U.S. Steel Rejects $35 Bid, Gets $55 Offer Amid Job Worries

U.S. Steel's decline to 27th globally prompts strategic shifts, facing political hurdles in a $55-a-share Nippon Steel takeover bid.

By Jack Wilson

4/17, 01:17 EDT
Cleveland-Cliffs Inc.
Nucor Corporation
United States Steel Corporation

Key Takeaway

  • U.S. Steel's decline from 12th to 27th largest globally highlights its struggle in a competitive industry.
  • Rejected a $35/share bid from Cleveland-Cliffs, later receiving a $55/share offer from Nippon Steel, facing political opposition.
  • Political concerns focus on job security for U.S. Steel's 22,000 global workforce amid foreign takeover fears.

Historical Decline

U.S. Steel, once a symbol of America's industrial might, has seen a significant decline in its position within the global steel industry. From being the world’s 12th-largest steel company a decade ago, it has fallen to the 27th position. This decline is attributed to various factors, including diversification into chemicals and oil in the 1980s and competition from companies like Nucor, which adopted innovative steel production methods. The shift in steel production to regions where it is most needed, notably China, has also contributed to U.S. Steel's reduced market share. The company's struggle as a relatively high-cost player in a mature, commodity-oriented industry has led to a cycle of fewer shipments, lower profits, and reduced capital spending.

Strategic Shifts and Takeover Bid

In response to its declining fortunes, U.S. Steel explored strategic options in August, rejecting a $35-a-share bid from Cleveland-Cliffs. The bidding war, which likely included Nucor and Esmark, concluded with Nippon Steel's winning offer of $55 a share in cash. This proposal was seen as a positive move for U.S. Steel, promising an infusion of capital and technology from Nippon, the world’s fourth-largest steelmaker. However, the deal faced significant political opposition in the U.S., with bipartisan concerns over the loss of a historic American company to foreign ownership. President Joe Biden's criticism of the takeover on March 14 led to an 18% drop in U.S. Steel shares over two days.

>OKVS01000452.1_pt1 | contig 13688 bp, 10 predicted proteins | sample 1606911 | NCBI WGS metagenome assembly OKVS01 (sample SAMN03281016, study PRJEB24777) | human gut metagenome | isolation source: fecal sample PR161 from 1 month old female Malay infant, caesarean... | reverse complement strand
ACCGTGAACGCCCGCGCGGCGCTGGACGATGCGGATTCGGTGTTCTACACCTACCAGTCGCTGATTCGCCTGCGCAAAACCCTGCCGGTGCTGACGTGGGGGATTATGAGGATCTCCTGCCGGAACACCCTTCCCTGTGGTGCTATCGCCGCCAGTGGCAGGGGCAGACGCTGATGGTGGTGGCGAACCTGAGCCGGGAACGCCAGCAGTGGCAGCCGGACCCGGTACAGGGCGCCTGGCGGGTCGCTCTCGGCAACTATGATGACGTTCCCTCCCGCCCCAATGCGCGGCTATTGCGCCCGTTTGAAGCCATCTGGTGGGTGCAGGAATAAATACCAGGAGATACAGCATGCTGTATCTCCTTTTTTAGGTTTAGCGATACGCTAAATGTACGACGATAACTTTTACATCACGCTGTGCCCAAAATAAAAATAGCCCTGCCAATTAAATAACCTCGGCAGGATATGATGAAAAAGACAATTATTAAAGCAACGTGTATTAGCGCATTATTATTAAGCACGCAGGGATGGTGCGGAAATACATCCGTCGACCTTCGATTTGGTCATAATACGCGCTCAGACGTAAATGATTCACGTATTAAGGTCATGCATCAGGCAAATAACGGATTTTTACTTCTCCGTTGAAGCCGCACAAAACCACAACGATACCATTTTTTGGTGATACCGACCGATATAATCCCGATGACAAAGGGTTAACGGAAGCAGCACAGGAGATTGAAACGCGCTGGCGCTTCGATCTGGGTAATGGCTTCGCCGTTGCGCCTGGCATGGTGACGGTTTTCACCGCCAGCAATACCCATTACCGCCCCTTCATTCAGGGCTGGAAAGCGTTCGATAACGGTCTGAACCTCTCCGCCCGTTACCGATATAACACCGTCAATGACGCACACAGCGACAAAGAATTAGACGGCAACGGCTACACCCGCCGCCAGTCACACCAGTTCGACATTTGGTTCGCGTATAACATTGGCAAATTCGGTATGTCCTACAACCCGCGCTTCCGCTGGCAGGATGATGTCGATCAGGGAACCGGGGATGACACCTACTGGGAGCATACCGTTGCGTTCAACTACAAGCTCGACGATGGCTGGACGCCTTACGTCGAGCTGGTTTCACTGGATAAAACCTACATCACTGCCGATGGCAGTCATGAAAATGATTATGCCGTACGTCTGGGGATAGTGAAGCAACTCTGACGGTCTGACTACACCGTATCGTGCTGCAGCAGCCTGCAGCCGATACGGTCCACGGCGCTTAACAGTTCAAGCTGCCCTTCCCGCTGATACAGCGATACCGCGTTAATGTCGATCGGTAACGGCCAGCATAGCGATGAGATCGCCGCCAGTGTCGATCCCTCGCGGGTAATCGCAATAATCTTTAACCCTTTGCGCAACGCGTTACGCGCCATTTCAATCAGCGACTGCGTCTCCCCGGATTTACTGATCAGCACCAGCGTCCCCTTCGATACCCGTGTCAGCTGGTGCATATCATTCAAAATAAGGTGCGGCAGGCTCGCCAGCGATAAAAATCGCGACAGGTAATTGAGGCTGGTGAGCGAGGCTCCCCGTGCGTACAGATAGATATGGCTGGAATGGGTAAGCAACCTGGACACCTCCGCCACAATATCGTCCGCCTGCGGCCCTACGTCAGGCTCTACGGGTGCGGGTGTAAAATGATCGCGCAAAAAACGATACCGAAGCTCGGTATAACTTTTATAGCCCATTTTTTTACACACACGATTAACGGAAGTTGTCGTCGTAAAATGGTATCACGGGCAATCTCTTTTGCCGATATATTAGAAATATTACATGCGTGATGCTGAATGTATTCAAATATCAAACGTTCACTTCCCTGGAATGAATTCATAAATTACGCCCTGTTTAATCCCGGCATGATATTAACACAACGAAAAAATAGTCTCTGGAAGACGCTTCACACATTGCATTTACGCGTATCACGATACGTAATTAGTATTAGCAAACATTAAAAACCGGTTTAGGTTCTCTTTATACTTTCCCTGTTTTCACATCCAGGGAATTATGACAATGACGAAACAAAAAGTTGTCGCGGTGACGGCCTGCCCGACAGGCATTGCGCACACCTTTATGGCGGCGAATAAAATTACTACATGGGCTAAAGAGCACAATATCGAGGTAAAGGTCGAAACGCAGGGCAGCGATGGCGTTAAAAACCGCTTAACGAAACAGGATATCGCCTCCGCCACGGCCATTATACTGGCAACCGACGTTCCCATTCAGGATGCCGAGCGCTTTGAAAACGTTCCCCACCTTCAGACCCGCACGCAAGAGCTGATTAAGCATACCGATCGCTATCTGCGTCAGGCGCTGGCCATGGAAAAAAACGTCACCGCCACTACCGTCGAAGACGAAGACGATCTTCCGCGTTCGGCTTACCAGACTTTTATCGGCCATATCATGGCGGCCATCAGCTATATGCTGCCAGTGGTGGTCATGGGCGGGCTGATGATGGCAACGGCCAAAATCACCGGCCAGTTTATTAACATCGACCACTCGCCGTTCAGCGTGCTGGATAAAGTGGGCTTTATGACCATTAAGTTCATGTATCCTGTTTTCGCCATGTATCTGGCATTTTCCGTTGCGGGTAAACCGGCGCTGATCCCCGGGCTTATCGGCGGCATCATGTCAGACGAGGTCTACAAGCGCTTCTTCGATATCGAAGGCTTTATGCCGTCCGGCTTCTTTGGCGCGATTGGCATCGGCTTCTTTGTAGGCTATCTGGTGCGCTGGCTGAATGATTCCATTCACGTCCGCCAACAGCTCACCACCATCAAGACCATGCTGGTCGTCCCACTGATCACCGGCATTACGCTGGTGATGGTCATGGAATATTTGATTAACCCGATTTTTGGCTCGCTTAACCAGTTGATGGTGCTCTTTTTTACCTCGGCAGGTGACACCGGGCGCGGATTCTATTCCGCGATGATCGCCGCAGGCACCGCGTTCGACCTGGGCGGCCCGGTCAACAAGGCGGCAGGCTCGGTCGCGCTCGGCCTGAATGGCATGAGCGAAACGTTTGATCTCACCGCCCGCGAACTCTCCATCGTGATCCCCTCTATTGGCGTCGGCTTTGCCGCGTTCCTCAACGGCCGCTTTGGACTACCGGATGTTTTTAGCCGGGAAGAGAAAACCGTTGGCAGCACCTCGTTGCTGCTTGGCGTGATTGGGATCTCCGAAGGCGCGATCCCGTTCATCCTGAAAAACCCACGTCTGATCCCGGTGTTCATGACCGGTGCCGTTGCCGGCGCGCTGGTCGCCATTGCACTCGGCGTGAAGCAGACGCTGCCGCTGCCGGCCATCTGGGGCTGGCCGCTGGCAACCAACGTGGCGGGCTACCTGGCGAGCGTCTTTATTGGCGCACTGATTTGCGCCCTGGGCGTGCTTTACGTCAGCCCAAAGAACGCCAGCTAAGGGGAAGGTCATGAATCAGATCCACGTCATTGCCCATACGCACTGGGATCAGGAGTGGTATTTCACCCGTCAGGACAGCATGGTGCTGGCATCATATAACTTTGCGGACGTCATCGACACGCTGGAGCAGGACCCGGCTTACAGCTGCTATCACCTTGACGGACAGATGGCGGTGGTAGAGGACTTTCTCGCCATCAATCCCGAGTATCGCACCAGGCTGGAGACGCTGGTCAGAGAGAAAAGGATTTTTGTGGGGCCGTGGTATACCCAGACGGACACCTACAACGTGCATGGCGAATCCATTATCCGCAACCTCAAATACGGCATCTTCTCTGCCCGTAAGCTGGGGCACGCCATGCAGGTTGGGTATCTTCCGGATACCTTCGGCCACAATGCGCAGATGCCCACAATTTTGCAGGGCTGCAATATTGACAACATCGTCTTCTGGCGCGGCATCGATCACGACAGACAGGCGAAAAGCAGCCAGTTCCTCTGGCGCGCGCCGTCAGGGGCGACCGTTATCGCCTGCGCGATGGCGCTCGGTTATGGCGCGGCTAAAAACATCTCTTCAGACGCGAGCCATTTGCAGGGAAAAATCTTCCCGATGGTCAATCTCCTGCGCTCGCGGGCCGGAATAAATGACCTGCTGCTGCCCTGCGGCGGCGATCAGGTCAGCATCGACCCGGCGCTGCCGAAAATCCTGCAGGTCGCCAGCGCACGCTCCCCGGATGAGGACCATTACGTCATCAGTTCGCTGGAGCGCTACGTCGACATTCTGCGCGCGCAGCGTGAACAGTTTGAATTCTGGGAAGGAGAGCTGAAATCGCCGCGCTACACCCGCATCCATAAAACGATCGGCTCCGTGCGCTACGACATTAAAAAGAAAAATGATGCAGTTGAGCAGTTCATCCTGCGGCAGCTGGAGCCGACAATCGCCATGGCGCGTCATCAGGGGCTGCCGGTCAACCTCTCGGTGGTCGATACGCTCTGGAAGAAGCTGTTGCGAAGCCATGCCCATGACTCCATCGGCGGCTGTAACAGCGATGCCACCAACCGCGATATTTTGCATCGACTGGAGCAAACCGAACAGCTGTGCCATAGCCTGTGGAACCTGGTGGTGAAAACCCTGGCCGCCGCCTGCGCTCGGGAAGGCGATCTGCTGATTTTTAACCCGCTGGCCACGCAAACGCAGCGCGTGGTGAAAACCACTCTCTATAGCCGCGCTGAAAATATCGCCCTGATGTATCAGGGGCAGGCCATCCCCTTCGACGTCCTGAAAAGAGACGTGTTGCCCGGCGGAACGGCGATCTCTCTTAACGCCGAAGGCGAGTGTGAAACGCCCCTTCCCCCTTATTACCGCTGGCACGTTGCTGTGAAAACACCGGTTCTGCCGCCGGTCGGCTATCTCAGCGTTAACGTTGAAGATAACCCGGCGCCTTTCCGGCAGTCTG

Political and Economic Implications

The political resistance to the Nippon Steel deal centers on job security for U.S. Steel's workforce, which includes some 22,000 workers globally, with 14,000 in North America. The company's role as a significant employer, especially for union-represented workers, underscores the broader concerns about the future of the U.S. steel industry, which employs fewer than 100,000 workers nationwide. Despite the industry's relatively small size, with a market capitalization of about $90 billion for the four largest U.S. steel producers, the potential impact of U.S. Steel's struggles on the American economy and labor market is a point of contention.

Street Views

  • Timna Tanners, Wolfe Research (Neutral on U.S. Steel):

    "We don’t see any scenario where U.S. Steel would take an alternative offer below our new $46 price target."